• Whether rescue treatments are generally effective in pediatric analgesia trials remains unclear

What This Article Tells Us That Is New
  • The investigators performed a meta-analysis of pediatric trials with four classes of analgesics, using rescue/opioid sparing designs

  • Average pain scores were low and similar in control and experimental analgesic groups, confirming the ethical basis of opioid-sparing rescue designs

  • Opioid-sparing designs also showed good assay sensitivity

CLINICAL trials to evaluate efficacy or effectiveness of analgesics pose ethical and scientific challenges for all ages, but especially for children. For sound scientific reasons, the standard approach to adult acute pain trials involves enrollment of patients with moderate to severe pain, randomization between active drug and placebo, and comparison of pain scores over time between active and placebo subjects as the primary measure of analgesic efficacy (fig. 1A).1  The ethical basis of this approach rests on adults making informed decisions to bear the risk of assignment to a placebo group and potentially to experience continued pain during the study period. Comparative effectiveness trials involving no placebo group are relevant for guiding clinical decision-making, but they pose statistical problems for establishing drug efficacy.2 
Fig. 1.
(A) Typical time course of pain scores for a double-blind, parallel-group, placebo-controlled, active comparator analgesic trial. Note that in general, requirement for rescue analgesia results in termination of pain scoring for that subject. (B) Idealized time course of hourly rescue dosing of a short-acting opioid. (C) Idealized time course of the pain. Note that, depending on the dosing schedule for rescue analgesics, in some trials of this design, pain scores remain lower in the active group than in the placebo group. VAS = visual analog scale. Reproduced, with permission, from Berde et al. Pediatrics 2012; 129:354–64.1 
(A) Typical time course of pain scores for a double-blind, parallel-group, placebo-controlled, active comparator analgesic trial. Note that in general, requirement for rescue analgesia results in termination of pain scoring for that subject. (B) Idealized time course of hourly rescue dosing of a short-acting opioid. (C) Idealized time course of the pain. Note that, depending on the dosing schedule for rescue analgesics, in some trials of this design, pain scores remain lower in the active group than in the placebo group. VAS = visual analog scale. Reproduced, with permission, from Berde et al. Pediatrics 2012; 129:354–64.1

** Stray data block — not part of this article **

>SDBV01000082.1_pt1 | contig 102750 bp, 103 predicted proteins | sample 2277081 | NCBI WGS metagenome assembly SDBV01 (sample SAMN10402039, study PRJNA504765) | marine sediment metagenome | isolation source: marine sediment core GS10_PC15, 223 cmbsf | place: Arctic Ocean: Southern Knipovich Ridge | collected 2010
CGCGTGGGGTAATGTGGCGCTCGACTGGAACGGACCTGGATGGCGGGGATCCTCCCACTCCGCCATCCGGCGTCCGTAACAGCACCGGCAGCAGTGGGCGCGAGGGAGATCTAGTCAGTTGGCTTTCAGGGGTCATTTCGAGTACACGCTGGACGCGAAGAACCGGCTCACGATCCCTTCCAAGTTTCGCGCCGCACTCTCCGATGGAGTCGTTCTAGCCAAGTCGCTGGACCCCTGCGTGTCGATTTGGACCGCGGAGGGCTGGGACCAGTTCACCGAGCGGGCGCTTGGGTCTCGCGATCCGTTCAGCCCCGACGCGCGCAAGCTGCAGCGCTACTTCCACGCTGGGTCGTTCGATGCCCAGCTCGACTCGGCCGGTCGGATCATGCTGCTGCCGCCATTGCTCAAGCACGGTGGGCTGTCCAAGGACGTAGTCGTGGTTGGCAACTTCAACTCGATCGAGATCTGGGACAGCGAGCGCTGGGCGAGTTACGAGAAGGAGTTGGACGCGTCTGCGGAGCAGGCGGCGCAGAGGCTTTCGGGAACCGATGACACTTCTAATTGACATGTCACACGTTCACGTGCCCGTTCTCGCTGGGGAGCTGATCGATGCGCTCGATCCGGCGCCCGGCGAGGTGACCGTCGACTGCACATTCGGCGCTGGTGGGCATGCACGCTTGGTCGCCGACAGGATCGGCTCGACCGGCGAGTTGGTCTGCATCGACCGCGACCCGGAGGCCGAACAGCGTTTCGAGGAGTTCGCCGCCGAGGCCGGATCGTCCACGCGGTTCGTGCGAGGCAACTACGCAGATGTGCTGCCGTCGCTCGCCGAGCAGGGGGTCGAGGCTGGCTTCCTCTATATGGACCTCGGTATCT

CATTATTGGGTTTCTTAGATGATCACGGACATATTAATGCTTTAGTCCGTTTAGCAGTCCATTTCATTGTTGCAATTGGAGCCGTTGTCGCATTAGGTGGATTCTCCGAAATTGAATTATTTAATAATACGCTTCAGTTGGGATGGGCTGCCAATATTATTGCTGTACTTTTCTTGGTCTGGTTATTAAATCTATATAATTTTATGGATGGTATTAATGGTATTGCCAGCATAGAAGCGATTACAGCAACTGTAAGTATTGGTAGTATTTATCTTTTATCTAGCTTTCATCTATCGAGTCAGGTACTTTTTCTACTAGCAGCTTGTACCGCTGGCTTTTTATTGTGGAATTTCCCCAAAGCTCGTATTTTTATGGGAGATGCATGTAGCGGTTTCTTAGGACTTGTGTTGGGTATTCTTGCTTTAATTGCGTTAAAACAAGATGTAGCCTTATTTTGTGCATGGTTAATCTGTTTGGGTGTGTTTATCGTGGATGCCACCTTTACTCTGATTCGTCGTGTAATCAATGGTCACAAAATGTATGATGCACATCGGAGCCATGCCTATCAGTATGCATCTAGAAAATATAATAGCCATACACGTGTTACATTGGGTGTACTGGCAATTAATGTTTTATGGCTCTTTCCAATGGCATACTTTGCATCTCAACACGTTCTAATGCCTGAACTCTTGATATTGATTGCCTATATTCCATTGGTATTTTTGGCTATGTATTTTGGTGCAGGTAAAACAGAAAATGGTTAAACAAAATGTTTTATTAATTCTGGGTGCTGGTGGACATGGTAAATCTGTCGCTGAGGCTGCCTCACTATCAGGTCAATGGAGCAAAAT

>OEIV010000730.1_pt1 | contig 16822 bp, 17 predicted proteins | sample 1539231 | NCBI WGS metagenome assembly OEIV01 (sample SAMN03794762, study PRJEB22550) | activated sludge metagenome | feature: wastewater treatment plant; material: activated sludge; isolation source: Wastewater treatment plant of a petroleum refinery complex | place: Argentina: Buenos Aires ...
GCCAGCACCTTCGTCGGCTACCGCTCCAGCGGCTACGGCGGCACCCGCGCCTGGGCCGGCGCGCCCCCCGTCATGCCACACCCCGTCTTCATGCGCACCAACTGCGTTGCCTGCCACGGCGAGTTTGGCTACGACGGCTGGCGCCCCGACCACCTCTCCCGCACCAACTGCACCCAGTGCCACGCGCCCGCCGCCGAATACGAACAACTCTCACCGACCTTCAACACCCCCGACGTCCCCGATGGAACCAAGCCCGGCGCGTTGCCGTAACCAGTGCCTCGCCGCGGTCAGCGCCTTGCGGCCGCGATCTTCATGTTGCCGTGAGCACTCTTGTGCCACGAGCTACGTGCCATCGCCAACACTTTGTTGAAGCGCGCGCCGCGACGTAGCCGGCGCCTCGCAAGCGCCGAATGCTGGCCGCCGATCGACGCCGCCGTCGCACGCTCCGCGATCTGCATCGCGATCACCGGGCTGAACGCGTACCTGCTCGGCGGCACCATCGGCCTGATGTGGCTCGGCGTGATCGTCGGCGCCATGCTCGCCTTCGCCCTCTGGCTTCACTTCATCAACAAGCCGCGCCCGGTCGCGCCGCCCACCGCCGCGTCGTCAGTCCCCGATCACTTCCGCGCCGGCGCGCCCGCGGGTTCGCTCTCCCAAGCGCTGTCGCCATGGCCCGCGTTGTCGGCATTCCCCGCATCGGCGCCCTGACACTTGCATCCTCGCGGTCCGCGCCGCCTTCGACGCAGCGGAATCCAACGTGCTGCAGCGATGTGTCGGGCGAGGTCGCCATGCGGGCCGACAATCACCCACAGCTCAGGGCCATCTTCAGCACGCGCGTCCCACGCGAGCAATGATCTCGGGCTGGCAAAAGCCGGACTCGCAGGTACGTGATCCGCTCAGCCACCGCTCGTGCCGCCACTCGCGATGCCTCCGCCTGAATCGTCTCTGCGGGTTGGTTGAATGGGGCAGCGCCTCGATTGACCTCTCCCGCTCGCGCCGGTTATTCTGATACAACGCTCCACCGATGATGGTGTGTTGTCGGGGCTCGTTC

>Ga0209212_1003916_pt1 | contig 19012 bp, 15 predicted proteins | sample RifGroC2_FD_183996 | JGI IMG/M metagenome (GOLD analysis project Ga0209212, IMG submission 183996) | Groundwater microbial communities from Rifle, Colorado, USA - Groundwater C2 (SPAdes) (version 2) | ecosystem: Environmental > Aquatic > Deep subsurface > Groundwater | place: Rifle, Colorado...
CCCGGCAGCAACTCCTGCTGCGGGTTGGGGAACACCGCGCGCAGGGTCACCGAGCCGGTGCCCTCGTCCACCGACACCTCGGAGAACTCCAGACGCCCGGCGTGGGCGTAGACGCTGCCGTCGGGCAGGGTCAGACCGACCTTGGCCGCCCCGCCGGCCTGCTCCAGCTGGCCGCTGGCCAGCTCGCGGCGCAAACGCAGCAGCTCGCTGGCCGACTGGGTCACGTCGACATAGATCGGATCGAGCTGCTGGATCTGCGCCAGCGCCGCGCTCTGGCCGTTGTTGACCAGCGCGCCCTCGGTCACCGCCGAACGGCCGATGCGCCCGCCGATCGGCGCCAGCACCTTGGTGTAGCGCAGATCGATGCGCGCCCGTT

Fig. 1.
(A) Typical time course of pain scores for a double-blind, parallel-group, placebo-controlled, active comparator analgesic trial. Note that in general, requirement for rescue analgesia results in termination of pain scoring for that subject. (B) Idealized time course of hourly rescue dosing of a short-acting opioid. (C) Idealized time course of the pain. Note that, depending on the dosing schedule for rescue analgesics, in some trials of this design, pain scores remain lower in the active group than in the placebo group. VAS = visual analog scale. Reproduced, with permission, from Berde et al. Pediatrics 2012; 129:354–64.1 
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For children, as vulnerable subjects, there is greater ethical concern about a significant risk of unrelieved pain in clinical trials, particularly where there are existing effective treatments. For ethical and practical reasons, pediatric analgesic trials have proceeded slowly. The U.S. Congress, the Food and Drug Administration, and the European Union have generated incentives for pharmaceutical companies to test analgesics in children, and some funding mechanisms via the Food and Drug Administration and the National Institutes of Health have supported a small number of investigator-initiated pediatric trials for off-patent analgesics that lack commercial incentives.3  Despite these initiatives, enrollment rates in pediatric analgesic trials have been very low.4